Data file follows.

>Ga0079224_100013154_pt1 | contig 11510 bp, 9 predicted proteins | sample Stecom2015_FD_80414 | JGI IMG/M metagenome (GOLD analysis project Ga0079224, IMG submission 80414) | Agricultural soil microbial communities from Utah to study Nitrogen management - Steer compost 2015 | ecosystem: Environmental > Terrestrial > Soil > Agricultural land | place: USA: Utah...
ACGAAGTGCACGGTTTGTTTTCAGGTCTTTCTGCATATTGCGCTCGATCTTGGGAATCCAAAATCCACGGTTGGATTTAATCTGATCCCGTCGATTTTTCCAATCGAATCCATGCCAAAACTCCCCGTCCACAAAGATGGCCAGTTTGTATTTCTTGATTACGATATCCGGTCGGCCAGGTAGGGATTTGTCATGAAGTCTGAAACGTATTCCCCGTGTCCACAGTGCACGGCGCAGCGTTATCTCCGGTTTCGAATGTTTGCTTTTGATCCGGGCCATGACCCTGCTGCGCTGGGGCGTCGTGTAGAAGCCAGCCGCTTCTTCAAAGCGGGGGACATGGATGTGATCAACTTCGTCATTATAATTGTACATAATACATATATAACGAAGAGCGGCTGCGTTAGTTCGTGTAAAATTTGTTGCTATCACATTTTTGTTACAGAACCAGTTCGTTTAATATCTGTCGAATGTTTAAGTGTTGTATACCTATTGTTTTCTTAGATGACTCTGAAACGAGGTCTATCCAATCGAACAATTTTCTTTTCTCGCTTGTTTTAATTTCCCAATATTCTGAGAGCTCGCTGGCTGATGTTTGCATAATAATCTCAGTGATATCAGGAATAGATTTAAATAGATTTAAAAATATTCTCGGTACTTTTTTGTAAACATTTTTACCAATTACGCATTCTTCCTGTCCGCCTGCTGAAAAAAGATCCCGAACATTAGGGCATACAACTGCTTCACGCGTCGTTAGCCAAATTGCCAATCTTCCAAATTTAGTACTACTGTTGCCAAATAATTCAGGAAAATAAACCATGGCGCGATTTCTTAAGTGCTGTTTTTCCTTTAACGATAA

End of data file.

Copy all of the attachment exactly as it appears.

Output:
>Ga0079224_100013154_pt1 | contig 11510 bp, 9 predicted proteins | sample Stecom2015_FD_80414 | JGI IMG/M metagenome (GOLD analysis project Ga0079224, IMG submission 80414) | Agricultural soil microbial communities from Utah to study Nitrogen management - Steer compost 2015 | ecosystem: Environmental > Terrestrial > Soil > Agricultural land | place: USA: Utah...
ACGAAGTGCACGGTTTGTTTTCAGGTCTTTCTGCATATTGCGCTCGATCTTGGGAATCCAAAATCCACGGTTGGATTTAATCTGATCCCGTCGATTTTTCCAATCGAATCCATGCCAAAACTCCCCGTCCACAAAGATGGCCAGTTTGTATTTCTTGATTACGATATCCGGTCGGCCAGGTAGGGATTTGTCATGAAGTCTGAAACGTATTCCCCGTGTCCACAGTGCACGGCGCAGCGTTATCTCCGGTTTCGAATGTTTGCTTTTGATCCGGGCCATGACCCTGCTGCGCTGGGGCGTCGTGTAGAAGCCAGCCGCTTCTTCAAAGCGGGGGACATGGATGTGATCAACTTCGTCATTATAATTGTACATAATACATATATAACGAAGAGCGGCTGCGTTAGTTCGTGTAAAATTTGTTGCTATCACATTTTTGTTACAGAACCAGTTCGTTTAATATCTGTCGAATGTTTAAGTGTTGTATACCTATTGTTTTCTTAGATGACTCTGAAACGAGGTCTATCCAATCGAACAATTTTCTTTTCTCGCTTGTTTTAATTTCCCAATATTCTGAGAGCTCGCTGGCTGATGTTTGCATAATAATCTCAGTGATATCAGGAATAGATTTAAATAGATTTAAAAATATTCTCGGTACTTTTTTGTAAACATTTTTACCAATTACGCATTCTTCCTGTCCGCCTGCTGAAAAAAGATCCCGAACATTAGGGCATACAACTGCTTCACGCGTCGTTAGCCAAATTGCCAATCTTCCAAATTTAGTACTACTGTTGCCAAATAATTCAGGAAAATAAACCATGGCGCGATTTCTTAAGTGCTGTTTTTCCTTTAACGATAA